The Agricultural Improvement Act of 2018 (commonly referred to as “the Farm Bill”) legalized and regulated industrial hemp across the nation. This has created excitement among farmers and processors who seek to cash in on this new industry. The Farm Bill removed industrial hemp from the Controlled Substances Act. 18 U.S.C. 812(c). It also permitted those who are licensed by a state program to grow industrial hemp. In addition, it provided for protections for those transferring licensed hemp through interstate commerce. 7 U.S.C. § 1639o(b).
Even with this new “legalization” there remains a patchwork of state and federal law which apply to both growing and processing this new crop. The Farm Bill requires states to submit regulatory plans for approval and specifically does not preempt any state law. 7 U.S.C. § 1639p. The primary source of enforcement are state regulatory agencies, along with local, state, and federal law enforcement.
Kentucky is ahead of the curve. The Kentucky Department of Agriculture (KDA) implemented the Commonwealth’s Industrial Hemp Pilot Project in 2014 and it has since grown exponentially. In 2015, the KDA approved 1,742 acres planted. That number is set to skyrocket to 42,000 approved acres for 2019. On the very day the Farm Bill was signed into law, the KDA filed its application for approval. There is little doubt that it will be granted. The KDA issues licenses to hemp growers and processors pursuant to KRS 260.850 et seq. and its regulations specifically outline how its licensees must act.
The current regulations require all persons who grow, handle, or process industrial hemp to be licensed by the KDA and to comply with strict rules related to Tetrahydrocannabinol (THC) testing, handling, and transferring hemp. These regulations and their interplay with federal regulations can be complicated. As a result, many compliance questions abound, but the importance of compliance cannot be understated. For example, if one processes, grows, transfers, or markets hemp without a license, they are subject to prosecution for possession or trafficking a controlled substance. KRS 260.858(3); KRS Chapter 218A. Violating the regulations can result in a five year ban from the program. 302 KAR 50:030. Thus, Kentucky growers, processors, and brokers need to ensure compliance with these regulations to maintain their licenses and to stay on the right side of law enforcement. Below are just a few of the requirements they need to know about Kentucky’s laws and regulations.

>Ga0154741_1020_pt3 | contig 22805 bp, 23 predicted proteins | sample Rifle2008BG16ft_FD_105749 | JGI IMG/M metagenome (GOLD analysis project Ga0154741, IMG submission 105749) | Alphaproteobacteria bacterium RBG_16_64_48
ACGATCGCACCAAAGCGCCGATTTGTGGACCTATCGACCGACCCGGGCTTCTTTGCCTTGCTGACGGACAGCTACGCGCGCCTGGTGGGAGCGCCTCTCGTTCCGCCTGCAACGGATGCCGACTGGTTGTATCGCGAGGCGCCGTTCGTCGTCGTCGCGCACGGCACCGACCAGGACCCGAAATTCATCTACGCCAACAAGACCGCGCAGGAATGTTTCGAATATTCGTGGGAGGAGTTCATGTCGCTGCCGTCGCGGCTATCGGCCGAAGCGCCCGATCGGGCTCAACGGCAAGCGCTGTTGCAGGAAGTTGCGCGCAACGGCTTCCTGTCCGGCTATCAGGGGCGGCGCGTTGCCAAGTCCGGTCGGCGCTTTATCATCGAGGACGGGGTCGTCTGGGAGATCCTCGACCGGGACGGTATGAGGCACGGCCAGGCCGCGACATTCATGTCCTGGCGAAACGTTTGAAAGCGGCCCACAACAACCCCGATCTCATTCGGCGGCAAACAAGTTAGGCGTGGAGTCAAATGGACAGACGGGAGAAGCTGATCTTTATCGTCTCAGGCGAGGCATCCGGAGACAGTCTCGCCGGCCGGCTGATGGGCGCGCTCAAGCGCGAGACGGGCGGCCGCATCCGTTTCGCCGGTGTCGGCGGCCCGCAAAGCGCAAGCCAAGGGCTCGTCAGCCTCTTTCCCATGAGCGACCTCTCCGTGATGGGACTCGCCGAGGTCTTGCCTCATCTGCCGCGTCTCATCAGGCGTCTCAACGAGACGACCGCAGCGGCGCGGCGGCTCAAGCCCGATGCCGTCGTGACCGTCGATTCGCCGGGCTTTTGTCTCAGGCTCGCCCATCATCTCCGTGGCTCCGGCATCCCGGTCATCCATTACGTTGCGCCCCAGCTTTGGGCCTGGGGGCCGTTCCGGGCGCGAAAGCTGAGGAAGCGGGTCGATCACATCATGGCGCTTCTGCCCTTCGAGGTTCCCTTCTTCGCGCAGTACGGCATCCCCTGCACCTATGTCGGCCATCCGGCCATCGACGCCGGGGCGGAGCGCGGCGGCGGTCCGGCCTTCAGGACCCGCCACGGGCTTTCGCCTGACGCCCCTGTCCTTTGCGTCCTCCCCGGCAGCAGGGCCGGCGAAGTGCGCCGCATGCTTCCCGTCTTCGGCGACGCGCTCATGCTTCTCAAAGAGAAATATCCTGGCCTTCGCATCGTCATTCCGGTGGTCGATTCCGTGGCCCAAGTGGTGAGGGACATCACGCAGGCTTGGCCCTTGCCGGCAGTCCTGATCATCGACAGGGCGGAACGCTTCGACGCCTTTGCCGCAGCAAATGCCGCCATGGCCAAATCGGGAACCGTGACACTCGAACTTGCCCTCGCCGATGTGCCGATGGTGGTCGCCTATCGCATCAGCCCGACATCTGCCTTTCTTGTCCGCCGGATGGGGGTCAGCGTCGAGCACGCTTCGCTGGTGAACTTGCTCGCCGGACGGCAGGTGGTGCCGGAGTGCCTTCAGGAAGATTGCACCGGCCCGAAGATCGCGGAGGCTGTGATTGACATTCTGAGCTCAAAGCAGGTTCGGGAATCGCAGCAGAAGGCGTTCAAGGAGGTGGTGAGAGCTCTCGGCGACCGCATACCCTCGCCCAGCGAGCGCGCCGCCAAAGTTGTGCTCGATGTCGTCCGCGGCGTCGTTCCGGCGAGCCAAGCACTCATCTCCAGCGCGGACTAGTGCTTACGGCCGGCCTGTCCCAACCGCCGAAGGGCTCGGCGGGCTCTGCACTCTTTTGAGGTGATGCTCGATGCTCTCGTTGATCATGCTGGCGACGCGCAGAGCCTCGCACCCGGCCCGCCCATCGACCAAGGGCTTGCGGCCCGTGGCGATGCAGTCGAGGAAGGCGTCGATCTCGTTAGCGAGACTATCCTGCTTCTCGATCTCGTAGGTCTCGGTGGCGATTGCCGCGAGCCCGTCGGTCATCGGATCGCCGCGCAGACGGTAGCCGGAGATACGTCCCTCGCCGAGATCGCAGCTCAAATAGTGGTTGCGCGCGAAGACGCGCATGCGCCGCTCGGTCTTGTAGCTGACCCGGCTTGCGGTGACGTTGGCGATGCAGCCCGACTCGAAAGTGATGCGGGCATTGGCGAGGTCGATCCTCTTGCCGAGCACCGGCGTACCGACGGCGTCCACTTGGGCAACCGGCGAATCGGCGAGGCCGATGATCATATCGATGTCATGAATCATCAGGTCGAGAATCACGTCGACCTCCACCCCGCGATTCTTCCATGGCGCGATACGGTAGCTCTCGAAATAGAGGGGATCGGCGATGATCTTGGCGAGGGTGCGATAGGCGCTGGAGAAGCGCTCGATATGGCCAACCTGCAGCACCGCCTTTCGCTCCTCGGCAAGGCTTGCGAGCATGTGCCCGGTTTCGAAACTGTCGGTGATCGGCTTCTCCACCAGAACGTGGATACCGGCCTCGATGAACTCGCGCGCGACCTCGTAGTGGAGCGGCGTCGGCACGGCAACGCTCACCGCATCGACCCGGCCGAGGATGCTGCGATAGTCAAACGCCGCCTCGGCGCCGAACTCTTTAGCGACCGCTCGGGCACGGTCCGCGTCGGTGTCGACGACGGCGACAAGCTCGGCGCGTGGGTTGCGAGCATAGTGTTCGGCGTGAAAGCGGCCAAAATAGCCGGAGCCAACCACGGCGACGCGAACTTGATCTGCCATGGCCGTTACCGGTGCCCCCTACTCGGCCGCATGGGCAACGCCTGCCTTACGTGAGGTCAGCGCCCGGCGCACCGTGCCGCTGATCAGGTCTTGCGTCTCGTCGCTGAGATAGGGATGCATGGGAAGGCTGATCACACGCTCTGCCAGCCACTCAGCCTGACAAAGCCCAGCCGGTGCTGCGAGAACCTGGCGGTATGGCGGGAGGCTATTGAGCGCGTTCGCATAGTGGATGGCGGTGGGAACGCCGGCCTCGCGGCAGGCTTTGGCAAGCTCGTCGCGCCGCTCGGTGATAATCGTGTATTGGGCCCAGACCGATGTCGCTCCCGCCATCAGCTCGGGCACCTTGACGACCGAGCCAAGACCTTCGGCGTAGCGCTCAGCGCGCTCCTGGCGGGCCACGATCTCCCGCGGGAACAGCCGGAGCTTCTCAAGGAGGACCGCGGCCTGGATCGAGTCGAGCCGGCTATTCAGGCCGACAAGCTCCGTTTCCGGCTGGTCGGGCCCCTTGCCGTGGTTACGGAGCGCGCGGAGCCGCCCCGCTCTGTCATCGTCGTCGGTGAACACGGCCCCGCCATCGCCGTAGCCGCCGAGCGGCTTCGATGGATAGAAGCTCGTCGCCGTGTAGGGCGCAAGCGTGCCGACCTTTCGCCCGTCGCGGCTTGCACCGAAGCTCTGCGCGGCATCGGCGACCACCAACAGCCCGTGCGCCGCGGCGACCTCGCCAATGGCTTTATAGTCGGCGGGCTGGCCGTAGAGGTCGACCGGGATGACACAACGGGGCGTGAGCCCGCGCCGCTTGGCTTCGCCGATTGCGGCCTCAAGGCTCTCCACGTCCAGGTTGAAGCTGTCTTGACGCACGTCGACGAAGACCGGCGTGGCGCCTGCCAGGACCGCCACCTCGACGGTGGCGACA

Know if Your Product is in the KDA’s Industrial Hemp Program.
Growers, processors, and brokers must know if they are handling a product the KDA considers in-program or out-of-program. Out-of-program materials include stripped hemp stalks, dried roots, cannabinoid extracts such as CBD oil, and crushed grain. Any person may transfer or sell these products outside of KDA’s program. But federal law may apply, such as the Food, Drug and Cosmetic Act. Other state laws may also apply.
In-program transfers include whole stalks that include the leaf and seed, unprocessed floral material, viable seeds, and rooted hemp plants. Transfers of these materials are required to comply with both state and federal law. This includes ensuring that the material is transferred to and from an entity that is licensed by the KDA or another state’s industrial hemp program.
Grower Specific Requirements.
The KDA requires applicants for grower’s licenses to comply with specific requirements found in 302 KAR 50:020. Growers must specify the anticipated amount of acreage, the source of the seed, and the exact GPS coordinates of the growing site. A background check is required along with an application fee. Growers are required to maintain a crop that is under 0.3% THC and comply with strict testing requirements. When transferring in-program material, the harvested hemp must be accompanied by a copy of the grower’s license and may only be transferred to another entity that is licensed by the KDA or by another state.